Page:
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The Supreme Judicial Court (SJC) has upheld the conviction of a former Dedham police officer who took part in the kidnapping of a man in 2014.

According to the SJC’s summary of the facts, Michael Schoener was employed as a police officer in the town of Dedham in 2013.  During that time, he provided his drug supplier with a Dedham police badge, gun holster, handcuffs, and probation records for a man named James Robertson.

The drug dealer gave these items to two accomplices who went to Robertson’s home and, posing as police officers, took him into custody.

They brought Robertson to a garage where the drug dealer was waiting.  The accomplices shackled Robertson to a chair in the garage and left him alone with the drug dealer.

Later that evening the accomplices returned to the scene, finding Robertson dead.  They disposed of the body in the woods where it was found one year later.

The drug dealer and the accomplices were charged with kidnapping and first degree murder.

Former police officer Schoener was charged with being an accessory before the fact to kidnapping under M.G.L. c. 265, § 26.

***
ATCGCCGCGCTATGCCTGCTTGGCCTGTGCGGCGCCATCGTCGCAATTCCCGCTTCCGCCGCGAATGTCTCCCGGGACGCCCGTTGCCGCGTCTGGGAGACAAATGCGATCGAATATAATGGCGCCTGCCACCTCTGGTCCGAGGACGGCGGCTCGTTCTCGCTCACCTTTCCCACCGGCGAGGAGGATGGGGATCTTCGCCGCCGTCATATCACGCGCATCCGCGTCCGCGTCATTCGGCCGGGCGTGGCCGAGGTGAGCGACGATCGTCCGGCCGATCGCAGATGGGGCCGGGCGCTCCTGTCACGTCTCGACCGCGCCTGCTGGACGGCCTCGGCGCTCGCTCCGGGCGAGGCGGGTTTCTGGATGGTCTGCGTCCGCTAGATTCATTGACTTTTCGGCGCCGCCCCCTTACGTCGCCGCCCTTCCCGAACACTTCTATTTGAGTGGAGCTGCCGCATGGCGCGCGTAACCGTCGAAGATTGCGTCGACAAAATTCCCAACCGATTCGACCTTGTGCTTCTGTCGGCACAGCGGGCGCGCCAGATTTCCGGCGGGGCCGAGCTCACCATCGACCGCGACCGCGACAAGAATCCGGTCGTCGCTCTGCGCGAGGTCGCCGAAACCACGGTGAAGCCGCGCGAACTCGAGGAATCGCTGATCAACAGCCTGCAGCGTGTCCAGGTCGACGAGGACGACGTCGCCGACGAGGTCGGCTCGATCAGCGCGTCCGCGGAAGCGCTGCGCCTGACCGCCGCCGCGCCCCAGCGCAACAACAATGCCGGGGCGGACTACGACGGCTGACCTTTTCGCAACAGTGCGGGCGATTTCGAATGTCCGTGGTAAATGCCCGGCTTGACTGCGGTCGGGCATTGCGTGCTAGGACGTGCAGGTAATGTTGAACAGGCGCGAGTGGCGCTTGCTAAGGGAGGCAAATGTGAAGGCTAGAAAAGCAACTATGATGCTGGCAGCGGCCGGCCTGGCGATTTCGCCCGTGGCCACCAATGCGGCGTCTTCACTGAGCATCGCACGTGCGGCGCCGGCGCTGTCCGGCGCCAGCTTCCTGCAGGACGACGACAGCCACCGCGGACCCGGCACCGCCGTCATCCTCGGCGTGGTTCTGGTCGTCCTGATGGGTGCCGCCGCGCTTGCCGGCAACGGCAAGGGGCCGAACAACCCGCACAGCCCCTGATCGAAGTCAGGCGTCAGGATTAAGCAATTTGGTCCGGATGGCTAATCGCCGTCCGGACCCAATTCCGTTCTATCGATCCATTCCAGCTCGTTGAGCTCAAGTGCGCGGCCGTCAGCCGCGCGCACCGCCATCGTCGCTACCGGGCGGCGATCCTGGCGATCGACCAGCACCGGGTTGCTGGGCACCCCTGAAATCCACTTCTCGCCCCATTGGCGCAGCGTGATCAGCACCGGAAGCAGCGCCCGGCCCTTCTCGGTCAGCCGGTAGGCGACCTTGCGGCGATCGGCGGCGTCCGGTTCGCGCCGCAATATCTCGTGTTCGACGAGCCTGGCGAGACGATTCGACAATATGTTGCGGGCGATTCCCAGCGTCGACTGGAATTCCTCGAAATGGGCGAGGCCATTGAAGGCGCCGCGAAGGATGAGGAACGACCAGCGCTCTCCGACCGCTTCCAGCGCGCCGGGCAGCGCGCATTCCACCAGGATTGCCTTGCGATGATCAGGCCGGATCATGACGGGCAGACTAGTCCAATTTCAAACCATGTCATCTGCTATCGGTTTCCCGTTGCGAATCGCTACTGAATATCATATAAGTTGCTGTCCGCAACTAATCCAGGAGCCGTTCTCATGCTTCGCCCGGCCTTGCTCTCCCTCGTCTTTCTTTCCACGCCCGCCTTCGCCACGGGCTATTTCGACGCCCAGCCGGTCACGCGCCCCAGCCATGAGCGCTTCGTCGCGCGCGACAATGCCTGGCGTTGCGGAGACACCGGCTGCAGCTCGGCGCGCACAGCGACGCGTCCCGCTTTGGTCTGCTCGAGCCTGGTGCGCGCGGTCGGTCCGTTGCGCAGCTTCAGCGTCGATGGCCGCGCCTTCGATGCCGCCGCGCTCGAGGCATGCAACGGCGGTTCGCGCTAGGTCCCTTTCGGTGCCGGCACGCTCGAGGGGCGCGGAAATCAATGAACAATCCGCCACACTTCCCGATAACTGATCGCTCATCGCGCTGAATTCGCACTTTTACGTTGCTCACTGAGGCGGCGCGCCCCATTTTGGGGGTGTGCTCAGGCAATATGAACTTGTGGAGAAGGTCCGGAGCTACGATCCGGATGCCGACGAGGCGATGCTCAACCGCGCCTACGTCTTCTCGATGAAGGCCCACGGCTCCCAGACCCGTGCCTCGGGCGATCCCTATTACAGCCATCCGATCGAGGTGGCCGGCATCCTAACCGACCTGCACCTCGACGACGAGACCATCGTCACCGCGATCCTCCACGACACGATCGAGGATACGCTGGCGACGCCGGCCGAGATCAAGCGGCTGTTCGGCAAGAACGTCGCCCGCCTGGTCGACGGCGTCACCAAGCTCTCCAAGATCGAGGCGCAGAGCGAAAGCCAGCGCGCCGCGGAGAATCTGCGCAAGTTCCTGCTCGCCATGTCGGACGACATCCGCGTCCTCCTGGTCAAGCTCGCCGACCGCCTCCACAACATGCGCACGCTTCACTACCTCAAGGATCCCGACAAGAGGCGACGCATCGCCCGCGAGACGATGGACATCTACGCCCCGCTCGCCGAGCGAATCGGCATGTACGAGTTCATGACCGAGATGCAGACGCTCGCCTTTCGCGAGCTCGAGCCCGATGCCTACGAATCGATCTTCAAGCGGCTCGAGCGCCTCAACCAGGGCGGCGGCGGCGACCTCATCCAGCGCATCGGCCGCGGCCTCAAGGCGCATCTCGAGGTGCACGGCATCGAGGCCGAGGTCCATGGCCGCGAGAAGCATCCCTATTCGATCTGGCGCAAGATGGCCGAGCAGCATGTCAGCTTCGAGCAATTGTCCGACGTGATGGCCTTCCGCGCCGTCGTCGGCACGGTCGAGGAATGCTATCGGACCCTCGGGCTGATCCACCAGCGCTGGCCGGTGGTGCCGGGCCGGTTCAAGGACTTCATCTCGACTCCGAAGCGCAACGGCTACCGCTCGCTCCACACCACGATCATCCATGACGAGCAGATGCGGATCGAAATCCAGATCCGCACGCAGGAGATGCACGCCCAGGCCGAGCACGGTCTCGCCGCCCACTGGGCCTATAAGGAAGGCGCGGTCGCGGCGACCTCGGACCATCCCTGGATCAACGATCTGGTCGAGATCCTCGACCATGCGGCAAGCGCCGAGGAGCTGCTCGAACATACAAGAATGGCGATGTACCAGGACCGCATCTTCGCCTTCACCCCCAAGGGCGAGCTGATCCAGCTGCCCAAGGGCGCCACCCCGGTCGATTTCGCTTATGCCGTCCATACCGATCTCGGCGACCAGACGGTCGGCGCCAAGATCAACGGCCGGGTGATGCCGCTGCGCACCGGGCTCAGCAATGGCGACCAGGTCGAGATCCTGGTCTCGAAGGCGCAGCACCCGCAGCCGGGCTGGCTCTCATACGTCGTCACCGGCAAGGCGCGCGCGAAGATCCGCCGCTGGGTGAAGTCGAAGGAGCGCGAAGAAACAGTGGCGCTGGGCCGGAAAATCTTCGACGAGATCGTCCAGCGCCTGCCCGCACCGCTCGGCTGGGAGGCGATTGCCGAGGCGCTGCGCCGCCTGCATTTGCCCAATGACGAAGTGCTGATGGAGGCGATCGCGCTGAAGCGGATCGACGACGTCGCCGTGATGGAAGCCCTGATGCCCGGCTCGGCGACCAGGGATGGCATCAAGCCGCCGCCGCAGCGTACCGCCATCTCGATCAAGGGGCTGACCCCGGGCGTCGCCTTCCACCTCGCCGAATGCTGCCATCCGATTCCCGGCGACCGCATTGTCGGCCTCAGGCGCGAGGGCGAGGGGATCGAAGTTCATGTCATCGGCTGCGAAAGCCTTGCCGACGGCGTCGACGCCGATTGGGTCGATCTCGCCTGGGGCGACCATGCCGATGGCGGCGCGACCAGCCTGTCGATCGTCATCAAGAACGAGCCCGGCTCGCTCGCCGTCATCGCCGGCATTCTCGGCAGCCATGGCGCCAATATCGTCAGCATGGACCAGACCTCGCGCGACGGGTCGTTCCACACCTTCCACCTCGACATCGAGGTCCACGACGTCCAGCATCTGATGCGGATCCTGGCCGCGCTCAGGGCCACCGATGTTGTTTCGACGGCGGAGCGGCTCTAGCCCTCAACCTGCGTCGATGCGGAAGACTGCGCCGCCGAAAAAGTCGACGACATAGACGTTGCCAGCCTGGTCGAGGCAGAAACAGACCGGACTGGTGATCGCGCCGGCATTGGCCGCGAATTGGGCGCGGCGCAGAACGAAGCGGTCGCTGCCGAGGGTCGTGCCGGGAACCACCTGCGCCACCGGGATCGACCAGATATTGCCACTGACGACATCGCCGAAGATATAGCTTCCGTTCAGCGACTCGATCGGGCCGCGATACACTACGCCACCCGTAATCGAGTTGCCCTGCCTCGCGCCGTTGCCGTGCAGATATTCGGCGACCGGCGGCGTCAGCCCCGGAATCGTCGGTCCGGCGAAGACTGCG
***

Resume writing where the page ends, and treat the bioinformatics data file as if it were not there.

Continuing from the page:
After being convicted by a jury, Schoener appealed to the SJC claiming that there was insufficient evidence to prove that he knew of the plan to kidnap Robertson.

The key issue, according to the SJC, was

What constitutes sufficient evidence of knowledge and intent to support a conviction of accomplice liability to kidnapping.

The SJC concluded that, in the present case,

the evidence was sufficient for a jury to find beyond a reasonable doubt that the defendant knowingly participated in the kidnapping by providing the items to [his drug dealer] and, in so doing, shared [the drug dealer’s] intent that the kidnapping take place.